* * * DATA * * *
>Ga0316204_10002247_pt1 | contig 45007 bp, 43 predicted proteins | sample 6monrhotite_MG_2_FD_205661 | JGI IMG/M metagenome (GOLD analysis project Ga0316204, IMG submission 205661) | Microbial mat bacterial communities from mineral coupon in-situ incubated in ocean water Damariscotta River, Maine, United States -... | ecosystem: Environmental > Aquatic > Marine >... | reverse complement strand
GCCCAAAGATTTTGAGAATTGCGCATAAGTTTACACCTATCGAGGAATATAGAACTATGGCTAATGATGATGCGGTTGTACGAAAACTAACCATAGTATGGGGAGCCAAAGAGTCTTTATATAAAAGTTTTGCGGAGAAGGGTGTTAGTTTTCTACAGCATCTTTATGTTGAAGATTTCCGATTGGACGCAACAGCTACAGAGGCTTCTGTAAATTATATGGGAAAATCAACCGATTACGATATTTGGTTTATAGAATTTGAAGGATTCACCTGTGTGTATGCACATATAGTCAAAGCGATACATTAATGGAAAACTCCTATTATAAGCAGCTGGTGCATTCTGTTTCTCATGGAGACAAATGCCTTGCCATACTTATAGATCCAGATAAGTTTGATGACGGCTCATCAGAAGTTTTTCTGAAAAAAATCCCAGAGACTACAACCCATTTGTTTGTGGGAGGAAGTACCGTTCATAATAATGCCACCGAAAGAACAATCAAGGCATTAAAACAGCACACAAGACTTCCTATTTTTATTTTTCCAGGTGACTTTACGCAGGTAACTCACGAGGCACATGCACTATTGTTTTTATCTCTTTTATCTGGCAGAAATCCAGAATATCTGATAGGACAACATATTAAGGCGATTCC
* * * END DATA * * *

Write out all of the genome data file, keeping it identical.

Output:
>Ga0316204_10002247_pt1 | contig 45007 bp, 43 predicted proteins | sample 6monrhotite_MG_2_FD_205661 | JGI IMG/M metagenome (GOLD analysis project Ga0316204, IMG submission 205661) | Microbial mat bacterial communities from mineral coupon in-situ incubated in ocean water Damariscotta River, Maine, United States -... | ecosystem: Environmental > Aquatic > Marine >... | reverse complement strand
GCCCAAAGATTTTGAGAATTGCGCATAAGTTTACACCTATCGAGGAATATAGAACTATGGCTAATGATGATGCGGTTGTACGAAAACTAACCATAGTATGGGGAGCCAAAGAGTCTTTATATAAAAGTTTTGCGGAGAAGGGTGTTAGTTTTCTACAGCATCTTTATGTTGAAGATTTCCGATTGGACGCAACAGCTACAGAGGCTTCTGTAAATTATATGGGAAAATCAACCGATTACGATATTTGGTTTATAGAATTTGAAGGATTCACCTGTGTGTATGCACATATAGTCAAAGCGATACATTAATGGAAAACTCCTATTATAAGCAGCTGGTGCATTCTGTTTCTCATGGAGACAAATGCCTTGCCATACTTATAGATCCAGATAAGTTTGATGACGGCTCATCAGAAGTTTTTCTGAAAAAAATCCCAGAGACTACAACCCATTTGTTTGTGGGAGGAAGTACCGTTCATAATAATGCCACCGAAAGAACAATCAAGGCATTAAAACAGCACACAAGACTTCCTATTTTTATTTTTCCAGGTGACTTTACGCAGGTAACTCACGAGGCACATGCACTATTGTTTTTATCTCTTTTATCTGGCAGAAATCCAGAATATCTGATAGGACAACATATTAAGGCGATTCC